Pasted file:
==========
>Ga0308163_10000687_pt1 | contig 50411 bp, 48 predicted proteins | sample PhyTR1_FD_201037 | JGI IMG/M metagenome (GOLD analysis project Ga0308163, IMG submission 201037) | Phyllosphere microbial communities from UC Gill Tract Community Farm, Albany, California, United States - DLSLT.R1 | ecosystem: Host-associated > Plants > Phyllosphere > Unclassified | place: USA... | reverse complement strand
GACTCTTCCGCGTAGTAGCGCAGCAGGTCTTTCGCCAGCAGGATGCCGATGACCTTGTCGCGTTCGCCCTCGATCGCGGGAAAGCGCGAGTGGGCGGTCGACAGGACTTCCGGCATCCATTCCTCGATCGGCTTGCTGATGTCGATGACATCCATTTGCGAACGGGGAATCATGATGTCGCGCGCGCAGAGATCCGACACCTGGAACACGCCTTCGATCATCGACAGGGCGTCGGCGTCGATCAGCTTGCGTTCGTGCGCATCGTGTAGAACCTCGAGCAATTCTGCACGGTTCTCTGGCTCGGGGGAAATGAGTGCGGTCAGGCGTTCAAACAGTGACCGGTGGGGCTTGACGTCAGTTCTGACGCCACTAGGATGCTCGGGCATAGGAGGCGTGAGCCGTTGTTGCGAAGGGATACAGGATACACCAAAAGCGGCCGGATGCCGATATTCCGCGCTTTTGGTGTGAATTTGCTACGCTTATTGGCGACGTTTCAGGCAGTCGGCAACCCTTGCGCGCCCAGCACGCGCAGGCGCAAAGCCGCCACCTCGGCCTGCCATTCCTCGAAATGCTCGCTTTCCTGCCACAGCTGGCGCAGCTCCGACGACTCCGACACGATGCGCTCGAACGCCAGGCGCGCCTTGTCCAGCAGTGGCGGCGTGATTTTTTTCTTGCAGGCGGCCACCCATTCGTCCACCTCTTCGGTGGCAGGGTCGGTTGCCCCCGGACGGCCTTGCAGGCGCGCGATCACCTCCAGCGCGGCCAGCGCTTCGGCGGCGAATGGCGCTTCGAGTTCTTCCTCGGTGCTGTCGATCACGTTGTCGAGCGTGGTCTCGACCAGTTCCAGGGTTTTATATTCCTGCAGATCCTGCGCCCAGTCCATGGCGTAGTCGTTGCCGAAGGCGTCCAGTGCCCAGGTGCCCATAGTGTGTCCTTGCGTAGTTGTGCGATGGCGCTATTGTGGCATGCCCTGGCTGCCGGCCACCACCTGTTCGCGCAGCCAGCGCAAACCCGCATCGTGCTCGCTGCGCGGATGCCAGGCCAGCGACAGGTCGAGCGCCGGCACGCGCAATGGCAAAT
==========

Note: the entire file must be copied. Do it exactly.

>Ga0308163_10000687_pt1 | contig 50411 bp, 48 predicted proteins | sample PhyTR1_FD_201037 | JGI IMG/M metagenome (GOLD analysis project Ga0308163, IMG submission 201037) | Phyllosphere microbial communities from UC Gill Tract Community Farm, Albany, California, United States - DLSLT.R1 | ecosystem: Host-associated > Plants > Phyllosphere > Unclassified | place: USA... | reverse complement strand
GACTCTTCCGCGTAGTAGCGCAGCAGGTCTTTCGCCAGCAGGATGCCGATGACCTTGTCGCGTTCGCCCTCGATCGCGGGAAAGCGCGAGTGGGCGGTCGACAGGACTTCCGGCATCCATTCCTCGATCGGCTTGCTGATGTCGATGACATCCATTTGCGAACGGGGAATCATGATGTCGCGCGCGCAGAGATCCGACACCTGGAACACGCCTTCGATCATCGACAGGGCGTCGGCGTCGATCAGCTTGCGTTCGTGCGCATCGTGTAGAACCTCGAGCAATTCTGCACGGTTCTCTGGCTCGGGGGAAATGAGTGCGGTCAGGCGTTCAAACAGTGACCGGTGGGGCTTGACGTCAGTTCTGACGCCACTAGGATGCTCGGGCATAGGAGGCGTGAGCCGTTGTTGCGAAGGGATACAGGATACACCAAAAGCGGCCGGATGCCGATATTCCGCGCTTTTGGTGTGAATTTGCTACGCTTATTGGCGACGTTTCAGGCAGTCGGCAACCCTTGCGCGCCCAGCACGCGCAGGCGCAAAGCCGCCACCTCGGCCTGCCATTCCTCGAAATGCTCGCTTTCCTGCCACAGCTGGCGCAGCTCCGACGACTCCGACACGATGCGCTCGAACGCCAGGCGCGCCTTGTCCAGCAGTGGCGGCGTGATTTTTTTCTTGCAGGCGGCCACCCATTCGTCCACCTCTTCGGTGGCAGGGTCGGTTGCCCCCGGACGGCCTTGCAGGCGCGCGATCACCTCCAGCGCGGCCAGCGCTTCGGCGGCGAATGGCGCTTCGAGTTCTTCCTCGGTGCTGTCGATCACGTTGTCGAGCGTGGTCTCGACCAGTTCCAGGGTTTTATATTCCTGCAGATCCTGCGCCCAGTCCATGGCGTAGTCGTTGCCGAAGGCGTCCAGTGCCCAGGTGCCCATAGTGTGTCCTTGCGTAGTTGTGCGATGGCGCTATTGTGGCATGCCCTGGCTGCCGGCCACCACCTGTTCGCGCAGCCAGCGCAAACCCGCATCGTGCTCGCTGCGCGGATGCCAGGCCAGCGACAGGTCGAGCGCCGGCACGCGCAATGGCAAAT